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Changing regional landscape

The White House announced on 8 January that United States Vice President Mike Pence would be in the Middle East on behalf of President Donald Trump, from 19 to 23 January. Pence will arrive in Egypt on 20 January where he will meet with Egyptian President Abdel Al Fattah Al-Sisi. He will then travel to …

The White House announced on 8 January that United States Vice President Mike Pence would be in the Middle East on behalf of President Donald Trump, from 19 to 23 January. Pence will arrive in Egypt on 20 January where he will meet with Egyptian President Abdel Al Fattah Al-Sisi. He will then travel to Jordan on 21 January to hold talks with King Abdullah II. From 22-23 January, the American vice president will visit Israel where he will confer with Israeli Prime Minister Benjamin Netanyahu, and President Reuven Rivlin. He will also scheduled to speak at the Knesset. His agenda in Israel includes a visit to the Western Wall, a visit that carries political connotations for both the Palestinians and the Israelis. Last year, Trump paid a visit to the Western Wall, becoming the first sitting American president to do so.

The coming visit by the American vice president was supposed to take place in the second half of December 2017, but due to the backlash to the White House decision on 6 December to recognise Jerusalem as the capital of Israel, Washington decided to postpone the visit. The reason given for the postponement was the need for Pence to be present while the US Congress was still working out the tax reform bill that was adopted in late December.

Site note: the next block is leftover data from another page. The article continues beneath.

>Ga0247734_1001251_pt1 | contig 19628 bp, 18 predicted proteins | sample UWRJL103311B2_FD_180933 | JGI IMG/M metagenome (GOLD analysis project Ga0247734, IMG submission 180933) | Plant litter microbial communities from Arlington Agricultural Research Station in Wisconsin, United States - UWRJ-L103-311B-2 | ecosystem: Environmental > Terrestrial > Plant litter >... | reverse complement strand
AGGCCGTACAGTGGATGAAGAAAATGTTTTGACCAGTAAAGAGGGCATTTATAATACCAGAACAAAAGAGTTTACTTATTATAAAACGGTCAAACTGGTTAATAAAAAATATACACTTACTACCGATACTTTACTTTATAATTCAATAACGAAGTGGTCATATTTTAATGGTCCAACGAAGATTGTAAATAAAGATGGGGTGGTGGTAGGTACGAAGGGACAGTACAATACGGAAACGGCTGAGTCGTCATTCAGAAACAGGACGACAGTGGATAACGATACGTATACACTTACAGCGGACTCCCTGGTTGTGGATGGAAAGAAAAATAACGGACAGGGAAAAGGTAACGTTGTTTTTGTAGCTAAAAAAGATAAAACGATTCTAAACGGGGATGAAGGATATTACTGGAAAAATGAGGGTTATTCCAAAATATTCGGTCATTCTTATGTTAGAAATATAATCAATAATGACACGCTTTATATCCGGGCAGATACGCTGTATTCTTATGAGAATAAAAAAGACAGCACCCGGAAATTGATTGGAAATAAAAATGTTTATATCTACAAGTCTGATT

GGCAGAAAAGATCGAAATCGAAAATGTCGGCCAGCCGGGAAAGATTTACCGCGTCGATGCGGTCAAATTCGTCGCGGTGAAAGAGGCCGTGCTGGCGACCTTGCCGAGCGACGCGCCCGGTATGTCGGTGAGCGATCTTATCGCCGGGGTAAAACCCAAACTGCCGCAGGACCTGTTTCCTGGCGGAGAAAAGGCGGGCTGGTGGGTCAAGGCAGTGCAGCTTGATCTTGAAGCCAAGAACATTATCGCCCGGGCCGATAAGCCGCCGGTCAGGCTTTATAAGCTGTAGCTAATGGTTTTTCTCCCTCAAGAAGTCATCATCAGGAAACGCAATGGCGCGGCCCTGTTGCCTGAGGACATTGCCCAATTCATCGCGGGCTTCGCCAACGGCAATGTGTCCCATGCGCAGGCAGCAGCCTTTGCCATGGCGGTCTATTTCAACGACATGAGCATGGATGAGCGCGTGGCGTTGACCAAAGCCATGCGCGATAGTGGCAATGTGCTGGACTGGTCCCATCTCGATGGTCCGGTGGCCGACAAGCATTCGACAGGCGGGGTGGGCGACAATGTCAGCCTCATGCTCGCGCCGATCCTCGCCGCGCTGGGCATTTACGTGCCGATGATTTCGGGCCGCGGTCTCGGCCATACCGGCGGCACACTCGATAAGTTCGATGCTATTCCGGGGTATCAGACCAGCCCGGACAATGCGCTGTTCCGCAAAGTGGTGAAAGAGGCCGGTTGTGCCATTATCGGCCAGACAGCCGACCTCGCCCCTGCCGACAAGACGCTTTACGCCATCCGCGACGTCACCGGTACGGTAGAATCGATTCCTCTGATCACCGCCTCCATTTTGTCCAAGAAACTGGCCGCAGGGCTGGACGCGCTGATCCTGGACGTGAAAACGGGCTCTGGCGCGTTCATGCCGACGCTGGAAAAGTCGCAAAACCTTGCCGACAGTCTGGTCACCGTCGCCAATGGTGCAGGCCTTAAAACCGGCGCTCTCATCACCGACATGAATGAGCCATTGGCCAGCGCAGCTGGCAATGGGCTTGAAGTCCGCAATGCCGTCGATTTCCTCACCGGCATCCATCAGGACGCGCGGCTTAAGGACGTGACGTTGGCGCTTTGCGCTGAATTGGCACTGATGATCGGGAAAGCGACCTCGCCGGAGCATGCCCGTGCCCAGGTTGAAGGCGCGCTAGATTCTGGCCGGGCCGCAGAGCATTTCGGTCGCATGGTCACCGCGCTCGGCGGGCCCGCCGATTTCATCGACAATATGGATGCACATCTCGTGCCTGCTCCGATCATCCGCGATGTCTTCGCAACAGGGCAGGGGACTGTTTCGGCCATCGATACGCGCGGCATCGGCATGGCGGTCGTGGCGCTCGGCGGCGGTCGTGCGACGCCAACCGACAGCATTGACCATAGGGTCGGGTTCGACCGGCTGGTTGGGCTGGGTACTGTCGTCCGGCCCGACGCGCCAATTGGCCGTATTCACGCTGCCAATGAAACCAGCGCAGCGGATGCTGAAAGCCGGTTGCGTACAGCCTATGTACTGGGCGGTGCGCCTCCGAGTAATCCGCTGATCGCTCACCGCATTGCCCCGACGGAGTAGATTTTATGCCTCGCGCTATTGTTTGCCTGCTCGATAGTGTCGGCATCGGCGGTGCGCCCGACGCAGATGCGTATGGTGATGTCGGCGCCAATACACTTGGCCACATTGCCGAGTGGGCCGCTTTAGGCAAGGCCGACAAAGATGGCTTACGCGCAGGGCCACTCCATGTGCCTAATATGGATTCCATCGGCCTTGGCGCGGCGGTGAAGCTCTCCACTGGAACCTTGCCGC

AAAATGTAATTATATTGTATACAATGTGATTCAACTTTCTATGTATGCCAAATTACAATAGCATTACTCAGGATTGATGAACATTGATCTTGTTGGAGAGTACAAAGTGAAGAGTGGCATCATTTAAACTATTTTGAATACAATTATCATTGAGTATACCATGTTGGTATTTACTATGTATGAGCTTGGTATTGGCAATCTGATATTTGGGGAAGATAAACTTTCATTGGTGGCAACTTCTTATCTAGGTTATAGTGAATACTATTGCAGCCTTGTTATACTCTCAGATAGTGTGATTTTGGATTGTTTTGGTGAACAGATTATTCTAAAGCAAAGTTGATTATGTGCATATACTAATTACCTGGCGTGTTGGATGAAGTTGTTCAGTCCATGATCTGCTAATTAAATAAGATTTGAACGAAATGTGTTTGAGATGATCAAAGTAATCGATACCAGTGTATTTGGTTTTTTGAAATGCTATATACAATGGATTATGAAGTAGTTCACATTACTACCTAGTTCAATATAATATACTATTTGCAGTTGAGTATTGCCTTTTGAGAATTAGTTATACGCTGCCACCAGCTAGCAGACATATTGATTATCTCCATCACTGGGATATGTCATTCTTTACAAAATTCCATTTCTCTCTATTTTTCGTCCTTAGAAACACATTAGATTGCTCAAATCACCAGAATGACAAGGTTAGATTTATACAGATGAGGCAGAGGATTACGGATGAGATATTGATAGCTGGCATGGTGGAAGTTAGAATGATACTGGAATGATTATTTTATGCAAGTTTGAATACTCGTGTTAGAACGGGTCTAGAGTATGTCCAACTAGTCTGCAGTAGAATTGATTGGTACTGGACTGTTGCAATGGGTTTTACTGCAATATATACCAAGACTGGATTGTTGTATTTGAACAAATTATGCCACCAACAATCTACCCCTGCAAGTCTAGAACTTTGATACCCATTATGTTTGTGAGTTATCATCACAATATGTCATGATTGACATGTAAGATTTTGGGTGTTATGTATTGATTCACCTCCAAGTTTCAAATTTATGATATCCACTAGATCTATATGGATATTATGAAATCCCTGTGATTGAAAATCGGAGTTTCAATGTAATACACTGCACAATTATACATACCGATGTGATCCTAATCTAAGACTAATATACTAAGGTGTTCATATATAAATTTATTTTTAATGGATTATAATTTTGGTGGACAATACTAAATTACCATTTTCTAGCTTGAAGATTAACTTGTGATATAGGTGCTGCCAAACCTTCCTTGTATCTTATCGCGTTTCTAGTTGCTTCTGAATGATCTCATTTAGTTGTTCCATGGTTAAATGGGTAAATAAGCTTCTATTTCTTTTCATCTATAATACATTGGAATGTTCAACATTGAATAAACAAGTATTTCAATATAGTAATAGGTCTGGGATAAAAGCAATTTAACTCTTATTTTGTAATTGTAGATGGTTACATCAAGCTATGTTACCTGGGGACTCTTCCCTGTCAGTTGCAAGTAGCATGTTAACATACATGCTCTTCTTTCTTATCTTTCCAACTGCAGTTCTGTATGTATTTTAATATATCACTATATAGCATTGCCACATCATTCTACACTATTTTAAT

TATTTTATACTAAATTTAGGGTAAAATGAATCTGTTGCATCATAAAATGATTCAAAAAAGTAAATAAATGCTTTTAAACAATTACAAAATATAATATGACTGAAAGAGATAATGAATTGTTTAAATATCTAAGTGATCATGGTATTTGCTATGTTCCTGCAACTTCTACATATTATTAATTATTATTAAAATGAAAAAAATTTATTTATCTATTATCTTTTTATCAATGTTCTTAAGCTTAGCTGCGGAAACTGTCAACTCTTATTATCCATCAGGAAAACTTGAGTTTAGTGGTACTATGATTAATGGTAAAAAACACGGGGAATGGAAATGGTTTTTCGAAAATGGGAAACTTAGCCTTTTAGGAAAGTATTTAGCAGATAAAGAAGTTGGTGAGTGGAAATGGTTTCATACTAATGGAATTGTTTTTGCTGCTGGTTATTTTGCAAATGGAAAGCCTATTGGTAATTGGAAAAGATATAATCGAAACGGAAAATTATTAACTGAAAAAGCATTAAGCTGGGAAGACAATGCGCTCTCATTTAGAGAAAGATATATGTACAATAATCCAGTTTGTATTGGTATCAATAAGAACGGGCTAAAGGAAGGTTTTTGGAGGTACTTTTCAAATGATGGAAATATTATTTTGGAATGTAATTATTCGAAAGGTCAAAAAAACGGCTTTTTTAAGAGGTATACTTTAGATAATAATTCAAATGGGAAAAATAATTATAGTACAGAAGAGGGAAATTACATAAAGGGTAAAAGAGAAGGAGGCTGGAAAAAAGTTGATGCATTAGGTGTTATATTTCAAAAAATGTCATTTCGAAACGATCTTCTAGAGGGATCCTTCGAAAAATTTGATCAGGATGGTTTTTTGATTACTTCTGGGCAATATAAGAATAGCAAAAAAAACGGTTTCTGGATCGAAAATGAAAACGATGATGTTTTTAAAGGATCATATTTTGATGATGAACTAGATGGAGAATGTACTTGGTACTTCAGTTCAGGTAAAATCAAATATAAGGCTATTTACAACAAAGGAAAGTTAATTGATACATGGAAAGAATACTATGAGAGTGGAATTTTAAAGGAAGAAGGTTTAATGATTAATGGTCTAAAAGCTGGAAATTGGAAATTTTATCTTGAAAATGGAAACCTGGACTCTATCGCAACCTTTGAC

The Palestinian Authority in Ramallah, in retaliation to the December decision concerning Jerusalem, declined receiving Pence on his visit. And later on, the American administration talked about cutting off aid to the Palestinian Authority on the grounds that it is not willing to engage in peace talks. So, while in the Middle East, for the first time since becoming vice president, Pence will not be visiting Ramallah. It is not quite certain that excluding a stop in Ramallah will help either the Palestinians or the Americans.

The purpose of the Pence visit, according to his Press Secretary Alyssa Farah, is “to reaffirm our commitment to work with United States allies in the region to defeat radicalism that threatens future generations.” She further added that Pence will discuss with his Middle Eastern hosts “ways to work together to fight terrorism and improve our national security.” Another topic to be discussed during the vice presidential trip will be assistance to what the Trump administration has labelled “persecuted religious minorities.”  Let us hope that Washington does not consider Egyptian Christians either a minority, nor a persecuted one, at that.